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WARSAW (Reuters) - Cardinal Jozef Glemp, who played a central role in Poland's peaceful transition from Communism to democracy as the long-time primate of the country's Roman Catholic Church, has died. He was 83.
During Glemp's 28-year tenure from 1981 to 2009, which largely coincided with the papacy of fellow Pole John Paul II, the Church guided the opposition to authoritarian rule and provided backing to Solidarity, the Communist bloc's first independent trade union.
But the soft-spoken Glemp had often been criticized by some former dissidents for not doing enough as Poland's primate to support underground opposition and for being too accommodating to the Communist authorities.
On the day that Communist leader General Wojciech Jaruzelski implemented martial law in December 1981, public television broadcast Glemp's warnings that open opposition could result in bloodshed.
Church officials later insisted John Paul supported Glemp's stance at the time.
"This was the time of historic events, breakthroughs, the transition to freedom. There was a lot of responsibility on the shoulders of Primate (Glemp) and he fared well," said Bishop Tadeusz Pieronek, who served under Glemp.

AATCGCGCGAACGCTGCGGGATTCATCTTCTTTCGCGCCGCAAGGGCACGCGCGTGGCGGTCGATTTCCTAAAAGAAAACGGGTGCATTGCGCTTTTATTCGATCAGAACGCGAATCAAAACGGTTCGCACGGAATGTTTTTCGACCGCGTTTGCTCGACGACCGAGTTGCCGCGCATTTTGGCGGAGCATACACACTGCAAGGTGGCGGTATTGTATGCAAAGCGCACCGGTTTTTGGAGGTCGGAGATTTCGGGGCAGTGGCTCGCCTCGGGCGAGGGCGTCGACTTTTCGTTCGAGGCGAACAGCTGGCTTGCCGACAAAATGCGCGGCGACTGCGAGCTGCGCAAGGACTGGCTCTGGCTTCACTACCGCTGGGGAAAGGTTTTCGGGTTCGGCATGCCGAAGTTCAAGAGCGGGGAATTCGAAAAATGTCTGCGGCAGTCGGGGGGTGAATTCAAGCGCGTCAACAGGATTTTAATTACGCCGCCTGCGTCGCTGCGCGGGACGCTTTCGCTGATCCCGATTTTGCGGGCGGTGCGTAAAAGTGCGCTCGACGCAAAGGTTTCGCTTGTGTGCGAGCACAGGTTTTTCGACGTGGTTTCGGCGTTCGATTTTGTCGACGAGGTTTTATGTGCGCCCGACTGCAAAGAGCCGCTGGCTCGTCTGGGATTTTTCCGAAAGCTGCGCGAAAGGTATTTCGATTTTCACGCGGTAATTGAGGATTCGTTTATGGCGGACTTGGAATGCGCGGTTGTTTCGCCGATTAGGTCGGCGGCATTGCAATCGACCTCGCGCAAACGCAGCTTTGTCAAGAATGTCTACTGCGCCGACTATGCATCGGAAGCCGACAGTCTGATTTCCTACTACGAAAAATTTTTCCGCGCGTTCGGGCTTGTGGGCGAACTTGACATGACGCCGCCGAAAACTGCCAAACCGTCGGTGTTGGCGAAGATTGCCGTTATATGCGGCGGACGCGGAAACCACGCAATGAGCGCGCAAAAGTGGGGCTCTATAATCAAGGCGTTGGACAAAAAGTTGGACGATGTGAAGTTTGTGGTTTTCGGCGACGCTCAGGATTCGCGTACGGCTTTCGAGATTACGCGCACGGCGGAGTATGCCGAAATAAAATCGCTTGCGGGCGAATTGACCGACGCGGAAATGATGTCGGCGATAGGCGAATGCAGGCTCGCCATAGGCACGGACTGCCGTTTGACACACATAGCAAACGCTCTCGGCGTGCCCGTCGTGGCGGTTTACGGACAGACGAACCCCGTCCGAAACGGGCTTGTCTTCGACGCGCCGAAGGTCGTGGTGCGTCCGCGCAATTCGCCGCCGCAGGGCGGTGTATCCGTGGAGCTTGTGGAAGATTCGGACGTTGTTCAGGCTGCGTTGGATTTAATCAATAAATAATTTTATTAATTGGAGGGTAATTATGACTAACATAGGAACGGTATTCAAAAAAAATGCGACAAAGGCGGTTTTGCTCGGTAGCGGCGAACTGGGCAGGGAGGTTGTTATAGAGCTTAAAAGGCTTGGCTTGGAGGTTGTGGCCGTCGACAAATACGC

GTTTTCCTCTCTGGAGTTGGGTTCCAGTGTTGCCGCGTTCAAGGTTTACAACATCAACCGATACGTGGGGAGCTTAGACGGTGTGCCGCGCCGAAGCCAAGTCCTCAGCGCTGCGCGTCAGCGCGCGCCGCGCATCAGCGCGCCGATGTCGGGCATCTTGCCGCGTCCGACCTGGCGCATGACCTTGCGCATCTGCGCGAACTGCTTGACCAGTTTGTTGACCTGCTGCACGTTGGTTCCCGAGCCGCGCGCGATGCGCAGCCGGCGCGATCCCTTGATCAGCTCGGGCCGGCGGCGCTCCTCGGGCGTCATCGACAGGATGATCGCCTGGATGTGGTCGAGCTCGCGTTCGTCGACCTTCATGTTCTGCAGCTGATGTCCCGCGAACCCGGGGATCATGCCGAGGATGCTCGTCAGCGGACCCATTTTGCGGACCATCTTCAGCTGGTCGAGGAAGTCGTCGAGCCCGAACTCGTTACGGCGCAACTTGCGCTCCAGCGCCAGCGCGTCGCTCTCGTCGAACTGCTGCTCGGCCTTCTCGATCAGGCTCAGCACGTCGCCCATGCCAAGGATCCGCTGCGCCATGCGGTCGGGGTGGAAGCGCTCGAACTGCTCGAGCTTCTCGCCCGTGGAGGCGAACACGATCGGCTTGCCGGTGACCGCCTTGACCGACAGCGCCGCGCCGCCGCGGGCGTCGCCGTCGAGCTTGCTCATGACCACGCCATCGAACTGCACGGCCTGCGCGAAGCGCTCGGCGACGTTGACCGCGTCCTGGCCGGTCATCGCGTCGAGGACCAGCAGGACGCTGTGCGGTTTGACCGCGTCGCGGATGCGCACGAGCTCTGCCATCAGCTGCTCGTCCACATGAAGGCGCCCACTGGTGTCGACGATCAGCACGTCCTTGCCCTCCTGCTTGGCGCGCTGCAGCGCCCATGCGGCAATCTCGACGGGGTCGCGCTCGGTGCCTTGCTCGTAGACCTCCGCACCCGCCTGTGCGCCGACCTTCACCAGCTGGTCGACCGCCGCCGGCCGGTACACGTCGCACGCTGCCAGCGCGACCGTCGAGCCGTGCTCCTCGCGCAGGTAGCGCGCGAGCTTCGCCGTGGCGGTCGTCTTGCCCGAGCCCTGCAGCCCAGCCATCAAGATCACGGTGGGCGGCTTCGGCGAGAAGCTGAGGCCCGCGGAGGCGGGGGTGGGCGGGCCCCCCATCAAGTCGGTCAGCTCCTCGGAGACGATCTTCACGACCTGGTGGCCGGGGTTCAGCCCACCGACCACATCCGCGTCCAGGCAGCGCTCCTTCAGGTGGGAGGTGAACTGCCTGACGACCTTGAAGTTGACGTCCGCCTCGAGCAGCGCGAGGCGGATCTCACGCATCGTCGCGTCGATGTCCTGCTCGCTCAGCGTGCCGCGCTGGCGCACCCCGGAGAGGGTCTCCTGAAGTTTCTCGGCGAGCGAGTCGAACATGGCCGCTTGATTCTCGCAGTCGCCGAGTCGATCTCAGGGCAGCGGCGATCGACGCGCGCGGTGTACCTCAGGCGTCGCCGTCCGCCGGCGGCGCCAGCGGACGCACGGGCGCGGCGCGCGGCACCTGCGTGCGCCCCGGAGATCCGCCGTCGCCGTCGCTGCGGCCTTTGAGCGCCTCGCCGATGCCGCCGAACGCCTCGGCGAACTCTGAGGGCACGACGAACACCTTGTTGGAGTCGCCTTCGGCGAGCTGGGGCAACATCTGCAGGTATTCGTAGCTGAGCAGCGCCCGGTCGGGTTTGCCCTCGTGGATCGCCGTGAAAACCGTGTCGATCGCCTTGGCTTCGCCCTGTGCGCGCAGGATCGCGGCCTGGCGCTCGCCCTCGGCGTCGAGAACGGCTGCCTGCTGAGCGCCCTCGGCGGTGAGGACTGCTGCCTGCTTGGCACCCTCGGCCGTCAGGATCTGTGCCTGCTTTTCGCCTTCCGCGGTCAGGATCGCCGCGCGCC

"Everybody makes mistakes and even he made some, but he fulfilled his responsibility and departed convinced of this," he told state agency PAP.
Glemp had said that one of his main regrets was not doing enough to save Jerzy Popieluszko, a priest close to Solidarity who was killed by Communist security forces in 1984.
Glemp, wearing make-up to make him look younger, played himself in a 2009 biopic about the dissident priest. He said acting in the drama was a way of setting the record straight about his relationship with Popieluszko.
The Warsaw archdiocese said Glemp died on Wednesday evening in hospital. In March 2012, he had undergone surgery to remove a cancerous tumor from his lung.
Reporting by Chris Borowski; Editing by Alison Williams